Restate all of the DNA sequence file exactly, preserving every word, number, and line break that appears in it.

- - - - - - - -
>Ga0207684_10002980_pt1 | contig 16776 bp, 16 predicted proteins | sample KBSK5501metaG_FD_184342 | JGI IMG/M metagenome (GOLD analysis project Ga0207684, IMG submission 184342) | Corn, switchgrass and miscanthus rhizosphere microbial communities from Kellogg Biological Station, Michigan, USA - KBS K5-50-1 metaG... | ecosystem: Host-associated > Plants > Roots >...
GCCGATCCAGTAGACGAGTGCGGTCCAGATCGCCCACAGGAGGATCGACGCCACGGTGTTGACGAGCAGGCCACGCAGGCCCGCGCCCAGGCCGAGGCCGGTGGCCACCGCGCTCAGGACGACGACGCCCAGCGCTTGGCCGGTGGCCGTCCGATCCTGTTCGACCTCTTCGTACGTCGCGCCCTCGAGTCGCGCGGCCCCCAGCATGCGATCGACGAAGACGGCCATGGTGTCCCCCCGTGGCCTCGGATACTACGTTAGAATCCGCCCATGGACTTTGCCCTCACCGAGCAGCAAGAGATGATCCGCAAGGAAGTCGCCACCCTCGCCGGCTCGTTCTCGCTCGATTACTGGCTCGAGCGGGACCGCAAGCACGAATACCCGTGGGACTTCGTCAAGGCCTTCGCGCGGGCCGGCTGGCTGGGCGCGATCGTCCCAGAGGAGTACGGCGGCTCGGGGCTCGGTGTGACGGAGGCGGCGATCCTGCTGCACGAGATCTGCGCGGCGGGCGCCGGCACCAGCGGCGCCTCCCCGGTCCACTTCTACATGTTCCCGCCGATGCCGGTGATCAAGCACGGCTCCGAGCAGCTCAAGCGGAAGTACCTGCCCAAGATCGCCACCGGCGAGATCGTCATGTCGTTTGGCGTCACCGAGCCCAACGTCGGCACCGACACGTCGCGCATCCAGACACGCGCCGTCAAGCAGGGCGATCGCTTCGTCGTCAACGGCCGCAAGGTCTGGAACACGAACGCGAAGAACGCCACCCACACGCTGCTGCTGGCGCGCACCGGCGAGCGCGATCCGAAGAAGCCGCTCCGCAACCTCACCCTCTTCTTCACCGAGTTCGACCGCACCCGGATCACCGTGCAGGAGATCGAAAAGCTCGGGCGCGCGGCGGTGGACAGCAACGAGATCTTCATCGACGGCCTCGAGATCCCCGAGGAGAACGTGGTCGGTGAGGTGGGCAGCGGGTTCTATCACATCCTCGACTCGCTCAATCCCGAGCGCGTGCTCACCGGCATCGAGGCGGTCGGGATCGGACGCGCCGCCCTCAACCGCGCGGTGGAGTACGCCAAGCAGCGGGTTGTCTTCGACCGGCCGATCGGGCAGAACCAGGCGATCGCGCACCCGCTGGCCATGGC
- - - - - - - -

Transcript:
>Ga0207684_10002980_pt1 | contig 16776 bp, 16 predicted proteins | sample KBSK5501metaG_FD_184342 | JGI IMG/M metagenome (GOLD analysis project Ga0207684, IMG submission 184342) | Corn, switchgrass and miscanthus rhizosphere microbial communities from Kellogg Biological Station, Michigan, USA - KBS K5-50-1 metaG... | ecosystem: Host-associated > Plants > Roots >...
GCCGATCCAGTAGACGAGTGCGGTCCAGATCGCCCACAGGAGGATCGACGCCACGGTGTTGACGAGCAGGCCACGCAGGCCCGCGCCCAGGCCGAGGCCGGTGGCCACCGCGCTCAGGACGACGACGCCCAGCGCTTGGCCGGTGGCCGTCCGATCCTGTTCGACCTCTTCGTACGTCGCGCCCTCGAGTCGCGCGGCCCCCAGCATGCGATCGACGAAGACGGCCATGGTGTCCCCCCGTGGCCTCGGATACTACGTTAGAATCCGCCCATGGACTTTGCCCTCACCGAGCAGCAAGAGATGATCCGCAAGGAAGTCGCCACCCTCGCCGGCTCGTTCTCGCTCGATTACTGGCTCGAGCGGGACCGCAAGCACGAATACCCGTGGGACTTCGTCAAGGCCTTCGCGCGGGCCGGCTGGCTGGGCGCGATCGTCCCAGAGGAGTACGGCGGCTCGGGGCTCGGTGTGACGGAGGCGGCGATCCTGCTGCACGAGATCTGCGCGGCGGGCGCCGGCACCAGCGGCGCCTCCCCGGTCCACTTCTACATGTTCCCGCCGATGCCGGTGATCAAGCACGGCTCCGAGCAGCTCAAGCGGAAGTACCTGCCCAAGATCGCCACCGGCGAGATCGTCATGTCGTTTGGCGTCACCGAGCCCAACGTCGGCACCGACACGTCGCGCATCCAGACACGCGCCGTCAAGCAGGGCGATCGCTTCGTCGTCAACGGCCGCAAGGTCTGGAACACGAACGCGAAGAACGCCACCCACACGCTGCTGCTGGCGCGCACCGGCGAGCGCGATCCGAAGAAGCCGCTCCGCAACCTCACCCTCTTCTTCACCGAGTTCGACCGCACCCGGATCACCGTGCAGGAGATCGAAAAGCTCGGGCGCGCGGCGGTGGACAGCAACGAGATCTTCATCGACGGCCTCGAGATCCCCGAGGAGAACGTGGTCGGTGAGGTGGGCAGCGGGTTCTATCACATCCTCGACTCGCTCAATCCCGAGCGCGTGCTCACCGGCATCGAGGCGGTCGGGATCGGACGCGCCGCCCTCAACCGCGCGGTGGAGTACGCCAAGCAGCGGGTTGTCTTCGACCGGCCGATCGGGCAGAACCAGGCGATCGCGCACCCGCTGGCCATGGC